Mortgages & Creative Financing

Lending Short and Borrowing Long: It’s a Matter of Principle!

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Who hasn't heard this: "You make your money using other people's money"? This is especially true in real estate! The average investment capital required usually ranges from $10,000 to $1 Billion. As people grow in the real estate investment business they find the only thing holding them back from making more money is usually a lack of capital. Yet, there is a fundamental principle for using other people's money that directly applies to note investing. You, as a note holder or borrower, need to know how to properly lend and borrow money to avoid the pitfalls like the Savings and Loan crisis of the 80's and the recent sub-prime disaster. In both of those cases, people got over confident, and over-leveraged in the wrong direction. Consider these rules of thumb if you are looking to originate a note or buy on terms.

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As a note holder: The first thing you need to ask yourself if you are going to sell a property on contract terms is, "Is this the best return and use of my money?" Sounds like a simple question, but it clearly depends on your current circumstance. If you are continually flipping properties and earning 20+% returns every 6 months, do you really want to sell a property on contract and tie your money up at say 7% for several years? Of course not! You would be leaving profit on the table for yourself, and even worse, someone would be holding your capital ransom (ie. The property), preventing you from doing another deal. If the roles were reversed and say this property was a tough rental property that hasn't done better than a 5% net return for the past several years, then you would look at that seller financing sale, and be very happy with a 7% return, because that was a better use of capital. The length of time you lend money should always be shorter than your borrower is comfortable with. It's your money, no one is going to look out for it, and protect it better than you.

As a borrower: Your goal as a borrower is to get the best possible interest rate and get the best possible term on someone else's money. Say you own a free and clear property that you bought in 2010 for $100,000 and its now a performing rental, giving you a 10% net return year over year. If you could borrow money against that property at a lower interest rate than 10% you would then be able to use that capital for another investment property which would also yield you a nice return. Imagine taking out a $60,000 loan against your $100,000 property as a first position mortgage. The investor is getting a great loan to value 60% so they are heavily protected. What really brings the whole deal home would be a long term note at say 7%. You could then deploy your $60,000 into another property, that say, produces 10% net income and now you have a portfolio of real estate worth $160,000 earning 13% (10%-7% loan+10 new net profit) on your original $100,000. Not too bad!!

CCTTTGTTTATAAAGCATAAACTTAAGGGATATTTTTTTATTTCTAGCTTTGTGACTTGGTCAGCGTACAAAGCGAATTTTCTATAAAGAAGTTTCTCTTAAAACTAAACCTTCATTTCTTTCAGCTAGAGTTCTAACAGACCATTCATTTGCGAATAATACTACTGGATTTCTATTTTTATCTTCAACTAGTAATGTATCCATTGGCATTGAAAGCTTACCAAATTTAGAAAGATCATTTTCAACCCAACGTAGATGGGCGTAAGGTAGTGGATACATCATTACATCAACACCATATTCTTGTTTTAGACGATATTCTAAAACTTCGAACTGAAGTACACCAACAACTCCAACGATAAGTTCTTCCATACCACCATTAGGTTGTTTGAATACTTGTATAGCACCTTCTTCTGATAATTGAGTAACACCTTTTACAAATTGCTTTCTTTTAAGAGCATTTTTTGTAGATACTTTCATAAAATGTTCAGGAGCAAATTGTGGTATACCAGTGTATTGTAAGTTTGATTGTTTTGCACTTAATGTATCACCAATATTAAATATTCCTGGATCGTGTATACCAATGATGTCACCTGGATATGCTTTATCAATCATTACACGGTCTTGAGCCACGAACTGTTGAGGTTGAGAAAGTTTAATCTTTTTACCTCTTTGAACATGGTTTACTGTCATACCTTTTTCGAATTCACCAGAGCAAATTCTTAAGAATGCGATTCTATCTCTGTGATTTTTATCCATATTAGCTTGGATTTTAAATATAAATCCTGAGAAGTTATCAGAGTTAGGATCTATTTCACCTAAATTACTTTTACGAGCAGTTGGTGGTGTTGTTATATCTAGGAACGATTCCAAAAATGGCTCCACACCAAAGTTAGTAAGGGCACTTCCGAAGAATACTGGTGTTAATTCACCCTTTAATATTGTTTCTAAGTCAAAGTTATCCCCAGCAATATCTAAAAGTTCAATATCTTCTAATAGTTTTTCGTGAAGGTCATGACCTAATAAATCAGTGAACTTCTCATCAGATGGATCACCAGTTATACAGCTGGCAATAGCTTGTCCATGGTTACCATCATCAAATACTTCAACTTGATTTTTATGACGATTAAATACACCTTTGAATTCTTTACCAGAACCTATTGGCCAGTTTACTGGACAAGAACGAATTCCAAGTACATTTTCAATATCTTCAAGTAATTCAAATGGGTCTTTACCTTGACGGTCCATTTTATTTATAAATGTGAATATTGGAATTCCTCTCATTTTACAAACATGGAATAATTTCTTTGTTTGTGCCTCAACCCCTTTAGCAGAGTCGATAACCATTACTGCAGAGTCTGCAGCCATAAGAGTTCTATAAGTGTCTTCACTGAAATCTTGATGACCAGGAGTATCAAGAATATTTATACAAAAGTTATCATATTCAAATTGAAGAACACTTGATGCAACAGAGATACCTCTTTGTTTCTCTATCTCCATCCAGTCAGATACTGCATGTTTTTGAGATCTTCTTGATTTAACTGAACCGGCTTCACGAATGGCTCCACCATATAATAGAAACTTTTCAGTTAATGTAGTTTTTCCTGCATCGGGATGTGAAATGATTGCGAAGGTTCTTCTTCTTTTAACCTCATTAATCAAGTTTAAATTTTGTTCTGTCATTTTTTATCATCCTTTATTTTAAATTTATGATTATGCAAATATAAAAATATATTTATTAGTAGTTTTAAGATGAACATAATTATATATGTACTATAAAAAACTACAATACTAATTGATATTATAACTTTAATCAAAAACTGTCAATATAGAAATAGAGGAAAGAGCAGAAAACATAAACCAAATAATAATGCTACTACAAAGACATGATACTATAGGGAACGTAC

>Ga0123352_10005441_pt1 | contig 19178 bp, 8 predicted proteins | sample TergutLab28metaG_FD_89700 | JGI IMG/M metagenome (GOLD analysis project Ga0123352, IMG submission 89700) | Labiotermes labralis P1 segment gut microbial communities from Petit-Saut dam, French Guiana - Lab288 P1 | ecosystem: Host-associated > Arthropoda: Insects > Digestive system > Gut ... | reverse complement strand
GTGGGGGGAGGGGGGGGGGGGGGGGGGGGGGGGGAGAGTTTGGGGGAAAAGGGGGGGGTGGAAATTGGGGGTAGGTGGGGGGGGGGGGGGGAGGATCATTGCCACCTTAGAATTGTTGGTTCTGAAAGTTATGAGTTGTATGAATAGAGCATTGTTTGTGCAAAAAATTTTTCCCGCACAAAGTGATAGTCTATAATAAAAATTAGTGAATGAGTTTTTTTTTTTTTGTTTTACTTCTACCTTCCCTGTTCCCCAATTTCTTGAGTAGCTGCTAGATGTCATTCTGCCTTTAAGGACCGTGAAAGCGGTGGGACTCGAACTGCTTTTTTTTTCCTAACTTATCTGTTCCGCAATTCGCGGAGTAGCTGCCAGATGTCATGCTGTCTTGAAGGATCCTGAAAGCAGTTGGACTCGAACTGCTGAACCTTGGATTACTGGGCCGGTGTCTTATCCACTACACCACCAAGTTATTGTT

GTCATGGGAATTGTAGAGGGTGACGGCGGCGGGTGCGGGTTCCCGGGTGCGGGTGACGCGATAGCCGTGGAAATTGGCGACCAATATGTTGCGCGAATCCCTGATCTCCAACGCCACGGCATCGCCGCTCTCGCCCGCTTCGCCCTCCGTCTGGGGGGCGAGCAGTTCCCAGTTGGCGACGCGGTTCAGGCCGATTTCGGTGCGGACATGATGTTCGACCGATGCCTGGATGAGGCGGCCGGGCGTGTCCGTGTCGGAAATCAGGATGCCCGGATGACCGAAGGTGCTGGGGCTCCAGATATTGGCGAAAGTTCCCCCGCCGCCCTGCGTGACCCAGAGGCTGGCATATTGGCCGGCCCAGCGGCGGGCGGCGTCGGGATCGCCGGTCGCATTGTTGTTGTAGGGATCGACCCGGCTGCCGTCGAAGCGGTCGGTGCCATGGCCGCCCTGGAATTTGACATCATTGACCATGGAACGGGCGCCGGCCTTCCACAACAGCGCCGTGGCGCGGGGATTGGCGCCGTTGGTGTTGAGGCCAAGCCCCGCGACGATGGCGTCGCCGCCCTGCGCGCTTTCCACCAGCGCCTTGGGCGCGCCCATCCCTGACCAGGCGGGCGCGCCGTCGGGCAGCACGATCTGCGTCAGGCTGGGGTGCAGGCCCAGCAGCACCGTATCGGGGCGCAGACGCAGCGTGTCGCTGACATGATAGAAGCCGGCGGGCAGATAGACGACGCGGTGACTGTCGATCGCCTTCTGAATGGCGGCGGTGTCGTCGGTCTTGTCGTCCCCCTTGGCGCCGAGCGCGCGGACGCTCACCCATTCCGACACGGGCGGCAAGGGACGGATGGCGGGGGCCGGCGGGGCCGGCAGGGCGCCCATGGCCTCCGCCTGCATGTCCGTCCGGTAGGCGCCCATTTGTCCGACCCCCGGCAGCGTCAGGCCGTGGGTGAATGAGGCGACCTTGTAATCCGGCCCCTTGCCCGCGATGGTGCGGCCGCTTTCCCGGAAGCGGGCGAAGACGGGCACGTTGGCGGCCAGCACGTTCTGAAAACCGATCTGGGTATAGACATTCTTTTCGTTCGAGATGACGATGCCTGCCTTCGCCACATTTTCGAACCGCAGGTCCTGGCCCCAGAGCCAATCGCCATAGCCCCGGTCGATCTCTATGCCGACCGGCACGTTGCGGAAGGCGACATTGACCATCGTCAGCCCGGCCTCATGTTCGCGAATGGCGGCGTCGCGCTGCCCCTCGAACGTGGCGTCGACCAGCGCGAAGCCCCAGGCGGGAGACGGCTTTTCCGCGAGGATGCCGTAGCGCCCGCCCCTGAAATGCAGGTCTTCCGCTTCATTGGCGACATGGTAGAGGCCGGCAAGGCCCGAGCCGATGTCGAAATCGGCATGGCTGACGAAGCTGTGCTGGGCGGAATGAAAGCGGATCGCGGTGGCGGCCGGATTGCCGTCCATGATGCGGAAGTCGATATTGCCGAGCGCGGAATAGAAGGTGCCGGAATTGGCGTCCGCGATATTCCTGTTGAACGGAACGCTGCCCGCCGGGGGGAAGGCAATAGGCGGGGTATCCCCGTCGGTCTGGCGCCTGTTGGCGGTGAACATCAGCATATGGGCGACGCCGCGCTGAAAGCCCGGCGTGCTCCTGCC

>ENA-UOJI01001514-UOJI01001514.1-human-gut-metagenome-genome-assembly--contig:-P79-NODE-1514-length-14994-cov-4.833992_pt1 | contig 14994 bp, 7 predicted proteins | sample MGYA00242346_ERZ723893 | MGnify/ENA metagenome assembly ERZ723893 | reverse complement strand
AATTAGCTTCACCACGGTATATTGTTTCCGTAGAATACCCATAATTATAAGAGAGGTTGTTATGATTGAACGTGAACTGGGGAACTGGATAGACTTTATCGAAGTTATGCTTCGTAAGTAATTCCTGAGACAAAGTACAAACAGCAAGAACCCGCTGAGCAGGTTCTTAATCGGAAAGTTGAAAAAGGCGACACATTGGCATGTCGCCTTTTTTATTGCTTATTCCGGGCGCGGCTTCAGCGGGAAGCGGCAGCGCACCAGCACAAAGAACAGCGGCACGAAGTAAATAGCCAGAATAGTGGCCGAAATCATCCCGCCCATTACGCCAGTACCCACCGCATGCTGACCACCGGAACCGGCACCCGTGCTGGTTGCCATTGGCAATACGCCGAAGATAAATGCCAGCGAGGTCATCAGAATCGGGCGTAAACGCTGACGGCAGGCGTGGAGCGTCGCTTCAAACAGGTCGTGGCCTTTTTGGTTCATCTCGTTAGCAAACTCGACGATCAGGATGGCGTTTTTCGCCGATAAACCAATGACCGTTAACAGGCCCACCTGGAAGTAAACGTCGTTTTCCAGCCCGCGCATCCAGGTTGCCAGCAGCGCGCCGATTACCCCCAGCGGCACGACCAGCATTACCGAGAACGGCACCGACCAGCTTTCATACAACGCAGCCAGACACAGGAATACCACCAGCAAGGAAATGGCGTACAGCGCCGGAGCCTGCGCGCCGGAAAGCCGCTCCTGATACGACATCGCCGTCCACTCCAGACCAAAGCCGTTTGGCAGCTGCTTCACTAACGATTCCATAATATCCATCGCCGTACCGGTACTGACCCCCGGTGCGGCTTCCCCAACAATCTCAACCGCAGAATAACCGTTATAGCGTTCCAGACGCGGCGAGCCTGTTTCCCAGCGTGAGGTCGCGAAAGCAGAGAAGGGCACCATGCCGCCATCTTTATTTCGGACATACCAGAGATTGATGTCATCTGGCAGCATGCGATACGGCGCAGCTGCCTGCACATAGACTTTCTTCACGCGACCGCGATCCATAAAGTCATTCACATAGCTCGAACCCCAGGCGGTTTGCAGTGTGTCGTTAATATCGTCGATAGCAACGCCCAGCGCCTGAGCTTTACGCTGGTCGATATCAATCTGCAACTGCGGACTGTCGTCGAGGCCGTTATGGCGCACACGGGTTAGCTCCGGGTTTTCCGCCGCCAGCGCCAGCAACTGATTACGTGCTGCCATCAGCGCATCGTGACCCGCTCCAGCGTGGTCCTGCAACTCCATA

So remember whenever you are looking at buying notes, or creating seller financing, or getting financing, it’s always important to ask yourself this questions: Is this the best use of my money? If it’s not, the return is not right or the deal is not right and you should re-evaluate the investment.

    Phil Brown
    Replied over 7 years ago
    Kevin, Your absolutely right in that we should all make conscious decisions in our use of capital, and leverage. However, your “borrower” example is a little off. Under the scenario you describe, the return on your initial $100K would go from 10% to 11.8%, so someone would have to carefully weight the risks and the potential upside to determine if they are willing to take on the debt and another property for “only” at 1.8% increase in yield. The clearest way to show the math is: $10,000 from the original $100,000 home w/ 10% yield…, – $4,200 for the interest on the $60,000 loan at 7% +$6,000 from the 60,000 home w/ 10% yield —————- $11,800 Total return is an 11.8% return on the initial $100,000 invested (Return on equity). There are definitely times when you want to borrow against your assets to gain more leverage, but it’s important to crunch the numbers carefully so that you make well informed decisions. Personally, I’d be willing to borrow at 7% against an asset paying me at least 14% or more, but I wouldn’t take on the situation you described for only a 1.8% increase in yield. If we were talking only paper, maybe, but as a landlord. Not me! -Philip